I seriously doubt he read through the clauses properly, let alone listened to the explanation. Not that I would have done any different if I were in his position. Basically, as long as the wording of the clauses/contract looks legalistic, sounds legalistic with the ability to make the average legal eye glaze over (if they're not litigating over the damn document) when perusing the above-mentioned clauses, it's good enough.

And you wonder why your average man/woman on the street hates having to plow through pages of legalistic, archaic language that leaves the head spinning and eyes watering. It's so that you sign on the dotted line without plowing through the entire she-bang. Plus it's our job to make you miserable. Really.

Anyway, before I get lynched. Drafting a proper full contract with terms and conditions replete with an acceptable format is very different from sticking a bunch of clauses together, numbering them and dumping it under the heading: Final Agreement. Which was basically what I did.
And when a Partner, someone near the top of the Law Firm food chain, phrases a task/order as a query/ request to a Pupil, someone at the very bottom of the Law Firm food chain- behind your Pantry Aunty, you say," Alright, no problem." If you want your job that is. Which I do.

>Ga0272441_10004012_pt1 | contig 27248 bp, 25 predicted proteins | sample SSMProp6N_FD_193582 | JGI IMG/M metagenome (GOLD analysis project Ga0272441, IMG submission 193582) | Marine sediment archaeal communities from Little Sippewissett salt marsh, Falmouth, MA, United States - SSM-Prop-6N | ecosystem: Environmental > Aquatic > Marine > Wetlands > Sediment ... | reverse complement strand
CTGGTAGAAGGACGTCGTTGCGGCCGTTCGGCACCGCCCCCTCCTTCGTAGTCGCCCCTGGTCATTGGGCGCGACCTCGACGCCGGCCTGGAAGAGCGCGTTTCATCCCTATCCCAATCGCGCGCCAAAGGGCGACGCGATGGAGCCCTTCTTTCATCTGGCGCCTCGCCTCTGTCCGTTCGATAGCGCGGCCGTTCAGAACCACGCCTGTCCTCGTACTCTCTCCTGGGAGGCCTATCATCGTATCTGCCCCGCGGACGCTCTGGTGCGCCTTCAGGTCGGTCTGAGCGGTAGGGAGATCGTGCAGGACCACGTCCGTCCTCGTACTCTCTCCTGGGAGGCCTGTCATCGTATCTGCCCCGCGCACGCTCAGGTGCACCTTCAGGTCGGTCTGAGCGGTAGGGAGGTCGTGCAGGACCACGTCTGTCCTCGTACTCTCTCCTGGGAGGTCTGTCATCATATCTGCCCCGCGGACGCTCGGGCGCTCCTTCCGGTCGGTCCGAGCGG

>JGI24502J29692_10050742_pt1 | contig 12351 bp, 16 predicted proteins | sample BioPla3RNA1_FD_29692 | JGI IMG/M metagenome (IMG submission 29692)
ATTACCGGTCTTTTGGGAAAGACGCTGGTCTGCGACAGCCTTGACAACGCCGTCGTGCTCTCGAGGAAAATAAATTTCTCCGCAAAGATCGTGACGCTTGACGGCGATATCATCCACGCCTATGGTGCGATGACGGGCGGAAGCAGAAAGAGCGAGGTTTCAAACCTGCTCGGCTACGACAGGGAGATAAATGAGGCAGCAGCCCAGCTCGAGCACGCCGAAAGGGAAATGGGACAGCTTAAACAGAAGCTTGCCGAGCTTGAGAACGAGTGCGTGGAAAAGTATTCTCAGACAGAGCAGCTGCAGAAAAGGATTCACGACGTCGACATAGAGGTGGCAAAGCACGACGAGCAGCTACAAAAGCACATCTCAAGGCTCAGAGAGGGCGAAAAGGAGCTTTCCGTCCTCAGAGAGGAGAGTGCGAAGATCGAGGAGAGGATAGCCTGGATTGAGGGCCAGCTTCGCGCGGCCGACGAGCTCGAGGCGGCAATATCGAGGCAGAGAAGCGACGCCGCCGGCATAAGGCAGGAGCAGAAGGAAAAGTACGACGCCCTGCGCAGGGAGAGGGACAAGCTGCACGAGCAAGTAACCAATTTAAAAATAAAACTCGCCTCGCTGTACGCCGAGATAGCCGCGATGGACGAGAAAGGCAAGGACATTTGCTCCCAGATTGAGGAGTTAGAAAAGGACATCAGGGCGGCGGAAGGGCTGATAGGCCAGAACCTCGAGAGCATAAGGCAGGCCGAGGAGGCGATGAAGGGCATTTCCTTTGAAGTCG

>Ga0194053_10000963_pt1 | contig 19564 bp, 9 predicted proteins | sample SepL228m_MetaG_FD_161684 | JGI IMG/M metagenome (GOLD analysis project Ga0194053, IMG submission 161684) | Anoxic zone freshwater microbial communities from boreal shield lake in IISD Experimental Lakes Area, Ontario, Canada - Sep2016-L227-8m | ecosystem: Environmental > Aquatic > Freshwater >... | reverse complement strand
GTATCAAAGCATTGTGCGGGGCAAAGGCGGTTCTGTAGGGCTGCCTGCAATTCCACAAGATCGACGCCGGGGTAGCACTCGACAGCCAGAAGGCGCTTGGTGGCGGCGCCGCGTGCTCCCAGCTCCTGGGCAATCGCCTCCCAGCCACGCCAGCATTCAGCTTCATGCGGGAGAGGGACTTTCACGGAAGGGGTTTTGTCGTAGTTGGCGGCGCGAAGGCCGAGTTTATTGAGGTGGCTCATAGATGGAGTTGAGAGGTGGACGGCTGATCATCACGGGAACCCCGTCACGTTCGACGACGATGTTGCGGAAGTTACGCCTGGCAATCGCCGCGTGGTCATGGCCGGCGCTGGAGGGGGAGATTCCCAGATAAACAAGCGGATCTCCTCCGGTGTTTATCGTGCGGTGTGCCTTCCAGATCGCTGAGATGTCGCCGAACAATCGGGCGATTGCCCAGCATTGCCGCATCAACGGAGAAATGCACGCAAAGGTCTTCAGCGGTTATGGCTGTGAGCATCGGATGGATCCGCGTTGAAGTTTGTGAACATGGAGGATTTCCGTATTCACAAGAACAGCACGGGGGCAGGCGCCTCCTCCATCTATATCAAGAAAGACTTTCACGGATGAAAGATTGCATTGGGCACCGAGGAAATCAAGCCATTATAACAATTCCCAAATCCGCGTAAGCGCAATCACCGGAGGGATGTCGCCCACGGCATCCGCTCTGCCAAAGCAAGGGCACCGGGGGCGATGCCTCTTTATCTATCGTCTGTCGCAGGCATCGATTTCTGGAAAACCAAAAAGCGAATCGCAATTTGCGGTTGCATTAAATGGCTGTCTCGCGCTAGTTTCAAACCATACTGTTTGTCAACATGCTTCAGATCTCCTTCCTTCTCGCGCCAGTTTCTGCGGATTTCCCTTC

And hence commenced another frenzied hunt for acceptable Supply of Service terms and conditions and a good contract template at the library. Which was where volume 3 of Longman's Commercial Law Precedents came in handy with a nice nifty template that needed some tweaking and improvising. If there's anything I've learned so far, it's that Butterworth's The Encyclopedia of Forms and Precedents and Longman's Commercial Law Precedents are kick-ass books to have around for drafting contracts. God knows how anyone would be able to draft a decent, enforceable contract entirely from scratch without 'em.

So the bunch of clauses basically transformed from something like:

Force Majeure.